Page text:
According to Phocuswire.com solo travel has grown in popularity and it now makes up about 18% of global bookings.
What is truly impressive are the statistics gathered on solo women travelers. According to Condorferries.co.uk, 32 million single American women went traveling at least once over the past year and 1 in 3 travelled 5 times or more. The search volume for “female solo travel” has increased by 62% across all search engines in the past three years.
As a woman that has traveled by herself in over 30 countries over the past 20 years, I can say that solo travel is amazing!
When you travel solo you open up to a whole new world of possibilities. You tend to seek more adventures and do things that you may not have otherwise done if you had someone next to you. Solo travel is extremely enriching in many ways but we will explore this subject on a later post. Stay tuned!
To all solo women travelers out there: I respect you, I commend you, and I encourage you to continue to doing it. You are amazing, brave and just all around badass!!! 😉
On this article I wanted to focus a bit on the negative side so that we know the sort of things that can happen out there. The more we know, the better prepared we can be to stay safe.
It is a sad but true reality that solo travel is more challenging for women than it is for men. This is due to a myriad of cultural, religious, and political reasons among others.
I’ve had my share of difficult times traveling as a solo woman. A few come to mind, especially from the two years when I traveled solo to twenty four countries around the world.
Here are some examples:
I was told that my life has no purpose because I don’t have children, and that I will never find true happiness unless I get married, in India.
Men yelled and made gestures at me on the streets, in Sumatra. At the time, I was fully covered in appropriate attire in order to be respectful to local customs and religious rules so I can only imagine they did it to intimidate me.
I was robbed in three different occasions, one in Nicaragua, one in Cambodia, and one in Vietnam. Of course this happens to men as well but I know many thieves out there believe women to be weak and therefore, easy targets.
I have been verbally harassed and insulted for traveling alone as a woman in my forties, in Morocco.
I have been ambushed, groped and grabbed by men in India. I have been followed and chased by men on bikes and on foot until I had to confront them to make them stop.
And then there are the (usually) innocent typical remarks that even come from women themselves, in many countries, including the US like… Why are you not married? Don’t you feel alone? You must be unhappy? Why don’t you have children? Why do you want to travel alone? And the list goes on and on…
For this post, I wanted to share tips on how to stay safe out there as a solo woman traveler. Although I’ve had my share of difficult moments, I have thankfully survived all of them unscathed.
Here are some tips that may help you stay safer out there:
- BE CONFIDENT AND HAVE YOUR WITS ABOUT YOU: Never make yourself seem like a victim. Don’t ever seem like a weak person. Always have a plan for where you are going and be confident, or at least seem like you are.
- TRAVEL DURING THE DAY: This is if the place where you are seems unfriendly or dangerous for women at night. Find group activities online (through Couchsurfing, Meetup) that you can join to go out at night. Take an Uber back to your accommodations or have someone accompany you.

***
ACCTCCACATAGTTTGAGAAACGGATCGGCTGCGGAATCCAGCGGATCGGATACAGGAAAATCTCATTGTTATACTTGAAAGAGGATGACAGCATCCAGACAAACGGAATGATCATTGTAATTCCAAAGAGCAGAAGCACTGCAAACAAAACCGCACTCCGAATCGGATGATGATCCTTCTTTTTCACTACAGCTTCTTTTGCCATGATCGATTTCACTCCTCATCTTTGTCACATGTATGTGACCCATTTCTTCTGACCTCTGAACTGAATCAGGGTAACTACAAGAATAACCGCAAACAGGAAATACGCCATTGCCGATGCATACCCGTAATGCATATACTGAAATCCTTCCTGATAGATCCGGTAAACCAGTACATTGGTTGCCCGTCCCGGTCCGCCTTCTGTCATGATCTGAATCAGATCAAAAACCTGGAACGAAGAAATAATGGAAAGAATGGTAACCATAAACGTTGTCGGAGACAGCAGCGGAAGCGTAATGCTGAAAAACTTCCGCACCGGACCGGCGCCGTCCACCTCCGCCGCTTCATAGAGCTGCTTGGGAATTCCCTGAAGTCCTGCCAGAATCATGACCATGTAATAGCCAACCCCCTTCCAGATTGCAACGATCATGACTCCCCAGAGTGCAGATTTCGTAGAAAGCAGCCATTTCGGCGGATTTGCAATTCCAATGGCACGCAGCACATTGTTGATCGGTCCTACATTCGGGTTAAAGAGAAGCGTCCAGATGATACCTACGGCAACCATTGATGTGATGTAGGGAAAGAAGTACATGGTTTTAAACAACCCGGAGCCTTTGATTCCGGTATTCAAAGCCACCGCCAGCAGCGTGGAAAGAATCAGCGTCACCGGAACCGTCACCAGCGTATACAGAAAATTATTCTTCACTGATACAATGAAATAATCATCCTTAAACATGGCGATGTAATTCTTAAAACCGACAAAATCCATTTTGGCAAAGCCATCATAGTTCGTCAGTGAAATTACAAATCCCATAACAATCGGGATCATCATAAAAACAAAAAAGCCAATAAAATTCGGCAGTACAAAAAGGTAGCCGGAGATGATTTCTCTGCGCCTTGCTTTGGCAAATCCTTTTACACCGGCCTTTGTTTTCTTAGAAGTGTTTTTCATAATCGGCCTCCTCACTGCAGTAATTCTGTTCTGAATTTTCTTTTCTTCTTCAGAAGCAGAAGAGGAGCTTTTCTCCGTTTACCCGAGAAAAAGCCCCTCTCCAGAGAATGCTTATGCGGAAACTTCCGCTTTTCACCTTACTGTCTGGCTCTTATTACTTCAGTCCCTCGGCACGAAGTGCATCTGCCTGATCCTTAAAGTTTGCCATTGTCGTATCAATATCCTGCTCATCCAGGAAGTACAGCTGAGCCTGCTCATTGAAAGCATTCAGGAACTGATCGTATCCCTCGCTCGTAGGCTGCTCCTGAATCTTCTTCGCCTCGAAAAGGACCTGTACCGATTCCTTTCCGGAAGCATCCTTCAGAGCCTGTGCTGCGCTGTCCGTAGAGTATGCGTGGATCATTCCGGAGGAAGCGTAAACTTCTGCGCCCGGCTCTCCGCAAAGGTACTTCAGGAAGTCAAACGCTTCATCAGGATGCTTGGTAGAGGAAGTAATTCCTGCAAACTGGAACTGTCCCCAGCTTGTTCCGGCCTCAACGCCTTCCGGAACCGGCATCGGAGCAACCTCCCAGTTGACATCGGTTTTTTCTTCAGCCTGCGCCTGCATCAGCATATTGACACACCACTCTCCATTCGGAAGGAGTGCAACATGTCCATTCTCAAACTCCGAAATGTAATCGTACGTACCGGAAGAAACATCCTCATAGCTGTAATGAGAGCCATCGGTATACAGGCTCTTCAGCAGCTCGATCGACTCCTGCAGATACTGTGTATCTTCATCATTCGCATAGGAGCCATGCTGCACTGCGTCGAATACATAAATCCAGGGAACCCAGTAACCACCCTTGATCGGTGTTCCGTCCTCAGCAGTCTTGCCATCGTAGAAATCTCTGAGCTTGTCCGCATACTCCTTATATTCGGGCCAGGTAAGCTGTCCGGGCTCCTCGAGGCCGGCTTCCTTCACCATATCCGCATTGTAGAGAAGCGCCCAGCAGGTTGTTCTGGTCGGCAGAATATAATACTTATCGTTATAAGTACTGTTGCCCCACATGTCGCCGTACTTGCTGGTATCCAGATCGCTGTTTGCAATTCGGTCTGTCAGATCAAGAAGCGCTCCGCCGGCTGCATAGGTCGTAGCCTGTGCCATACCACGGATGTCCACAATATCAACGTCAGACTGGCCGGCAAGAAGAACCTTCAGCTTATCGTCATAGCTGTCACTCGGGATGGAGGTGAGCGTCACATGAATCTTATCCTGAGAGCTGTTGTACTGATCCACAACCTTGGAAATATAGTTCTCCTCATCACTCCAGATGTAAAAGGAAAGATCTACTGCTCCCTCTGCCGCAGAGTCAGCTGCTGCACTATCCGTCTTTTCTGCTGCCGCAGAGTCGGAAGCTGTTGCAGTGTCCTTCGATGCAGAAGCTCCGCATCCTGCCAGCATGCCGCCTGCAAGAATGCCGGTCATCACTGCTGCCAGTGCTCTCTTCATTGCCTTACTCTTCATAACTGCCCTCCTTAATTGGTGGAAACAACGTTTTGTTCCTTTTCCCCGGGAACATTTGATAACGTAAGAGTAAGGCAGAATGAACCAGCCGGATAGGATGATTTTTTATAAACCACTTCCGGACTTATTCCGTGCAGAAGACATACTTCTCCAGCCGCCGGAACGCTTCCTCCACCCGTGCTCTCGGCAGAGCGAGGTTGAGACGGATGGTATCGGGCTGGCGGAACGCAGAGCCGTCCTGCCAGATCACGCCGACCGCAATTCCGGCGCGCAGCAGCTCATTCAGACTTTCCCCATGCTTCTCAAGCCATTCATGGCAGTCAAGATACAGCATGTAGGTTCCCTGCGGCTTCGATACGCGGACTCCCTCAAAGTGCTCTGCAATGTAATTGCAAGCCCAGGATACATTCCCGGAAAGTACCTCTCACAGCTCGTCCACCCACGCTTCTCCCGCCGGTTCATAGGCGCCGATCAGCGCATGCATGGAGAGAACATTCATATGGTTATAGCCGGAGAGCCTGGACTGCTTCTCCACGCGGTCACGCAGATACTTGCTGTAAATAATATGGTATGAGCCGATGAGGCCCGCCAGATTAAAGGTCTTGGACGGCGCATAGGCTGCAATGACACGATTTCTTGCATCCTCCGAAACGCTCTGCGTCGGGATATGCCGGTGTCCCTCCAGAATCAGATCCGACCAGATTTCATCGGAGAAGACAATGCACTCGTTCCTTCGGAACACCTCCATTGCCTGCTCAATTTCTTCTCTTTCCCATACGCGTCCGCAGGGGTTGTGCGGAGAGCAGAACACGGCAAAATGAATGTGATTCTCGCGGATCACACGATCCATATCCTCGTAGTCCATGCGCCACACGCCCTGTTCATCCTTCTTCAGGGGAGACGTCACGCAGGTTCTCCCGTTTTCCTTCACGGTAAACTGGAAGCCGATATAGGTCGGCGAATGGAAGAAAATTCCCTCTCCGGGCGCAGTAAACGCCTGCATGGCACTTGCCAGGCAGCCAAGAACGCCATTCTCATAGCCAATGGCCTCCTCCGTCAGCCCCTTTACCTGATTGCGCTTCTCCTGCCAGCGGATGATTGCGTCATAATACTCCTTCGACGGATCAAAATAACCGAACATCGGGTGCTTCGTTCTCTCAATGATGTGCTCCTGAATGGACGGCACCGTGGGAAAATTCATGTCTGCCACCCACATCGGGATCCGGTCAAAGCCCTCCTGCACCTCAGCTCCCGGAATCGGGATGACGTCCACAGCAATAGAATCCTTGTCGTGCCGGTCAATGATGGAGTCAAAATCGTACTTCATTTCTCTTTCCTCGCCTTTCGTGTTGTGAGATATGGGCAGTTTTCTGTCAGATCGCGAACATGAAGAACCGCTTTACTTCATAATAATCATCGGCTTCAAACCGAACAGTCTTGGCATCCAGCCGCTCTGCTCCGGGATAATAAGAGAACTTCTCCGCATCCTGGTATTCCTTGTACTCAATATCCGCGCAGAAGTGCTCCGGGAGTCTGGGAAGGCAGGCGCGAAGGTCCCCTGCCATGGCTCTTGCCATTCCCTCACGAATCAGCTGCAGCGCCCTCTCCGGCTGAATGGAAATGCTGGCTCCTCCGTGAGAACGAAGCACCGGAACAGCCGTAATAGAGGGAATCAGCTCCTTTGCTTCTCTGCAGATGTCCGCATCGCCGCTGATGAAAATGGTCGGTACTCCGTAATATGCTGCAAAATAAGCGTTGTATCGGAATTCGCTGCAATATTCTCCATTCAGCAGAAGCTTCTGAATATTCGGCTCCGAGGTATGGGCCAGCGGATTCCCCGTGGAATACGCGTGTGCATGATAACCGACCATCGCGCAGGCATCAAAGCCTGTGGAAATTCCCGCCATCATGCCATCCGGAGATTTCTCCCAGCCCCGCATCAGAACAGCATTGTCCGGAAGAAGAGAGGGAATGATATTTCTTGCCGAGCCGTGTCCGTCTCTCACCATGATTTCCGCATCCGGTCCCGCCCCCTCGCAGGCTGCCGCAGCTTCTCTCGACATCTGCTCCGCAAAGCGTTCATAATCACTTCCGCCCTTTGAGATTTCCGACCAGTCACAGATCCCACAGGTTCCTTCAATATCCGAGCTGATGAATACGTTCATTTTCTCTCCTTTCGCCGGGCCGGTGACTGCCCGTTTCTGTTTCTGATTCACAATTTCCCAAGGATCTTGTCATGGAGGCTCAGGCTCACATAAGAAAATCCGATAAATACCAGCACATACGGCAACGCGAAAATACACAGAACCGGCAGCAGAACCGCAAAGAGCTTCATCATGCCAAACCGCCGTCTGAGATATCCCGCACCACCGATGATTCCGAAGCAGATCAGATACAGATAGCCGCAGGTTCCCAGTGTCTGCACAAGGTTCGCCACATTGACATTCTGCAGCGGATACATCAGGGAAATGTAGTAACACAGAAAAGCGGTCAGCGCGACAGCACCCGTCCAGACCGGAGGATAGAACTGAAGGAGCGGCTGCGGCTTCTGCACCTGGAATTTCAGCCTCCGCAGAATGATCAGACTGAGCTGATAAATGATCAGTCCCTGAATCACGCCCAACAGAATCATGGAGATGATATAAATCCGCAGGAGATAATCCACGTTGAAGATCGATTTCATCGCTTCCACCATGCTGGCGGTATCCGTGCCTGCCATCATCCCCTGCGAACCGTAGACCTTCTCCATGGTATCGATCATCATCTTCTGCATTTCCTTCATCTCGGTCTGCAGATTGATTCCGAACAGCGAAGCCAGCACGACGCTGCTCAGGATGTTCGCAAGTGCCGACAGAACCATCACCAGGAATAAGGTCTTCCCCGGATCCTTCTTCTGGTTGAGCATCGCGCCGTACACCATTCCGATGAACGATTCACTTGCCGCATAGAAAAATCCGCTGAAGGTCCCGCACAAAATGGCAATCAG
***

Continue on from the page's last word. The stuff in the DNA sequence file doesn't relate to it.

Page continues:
- DRESS APPROPRIATELY: not only to respect local religious rules and traditional customs but to avoid unwanted negative attention.
- LEAVE BREAD CRUMBS: Always stay in touch with family and friends back home. It is easy to do this through social media nowadays but if you are going off the grid or to a remote place with no wifi or cellular signal, tell someone where you will be and when you can be expected to be reachable again. If something goes wrong, they will know where to begin looking for you. Send them the info of the outfitter company or travel agency that will take you on the tour, if doing one.
- SEEK PRIVACY WHEN NEEDED: especially when traveling on public trains in places like India, Malaysia, and Mexico where they offer “female only” cars. They also have the sleeping bunks with curtains on trains in India.
- DON’T BE AFRAID TO CONFRONT THE ENEMY: If someone is following you, turn around and face them! Ask them what they want in a loud and confident voice. Chances are, they will feel so intimidated they will run the other way. It has worked for me!
- LEARN THE BASICS IN THE LOCAL LANGUAGE: this is specially important if you need to ask for help.
- TAKE A BUSINESS CARD FROM THE HOTEL: If you don’t have cellular service in the country where you are or your phone runs out of battery, just hand the business card to a taxi driver to take you back to your accommodations. If you are staying at a homestay, just write down the address and phone number on a piece of paper and put it in your pocket.
I hope you have found this post and these few tips helpful.
Don’t be afraid to travel alone! Yes, $hit does happen once in a while but as long as you prepare yourself well, your chances of surviving and overcoming major obstacles are very high. Although I’ve had my share of bad experiences, the good ones have always outnumbered the bad ones by a lot! I don’t regret going to any of the 54 countries that I have visited so far and I don’t plan to stop traveling solo anytime soon. 🙂
I would love to hear about your uncomfortable experiences traveling as a solo woman and how you dealt with them.
The more we know, the better prepared we are.
Help other women through your stories.
Stay safe and keep on traveling!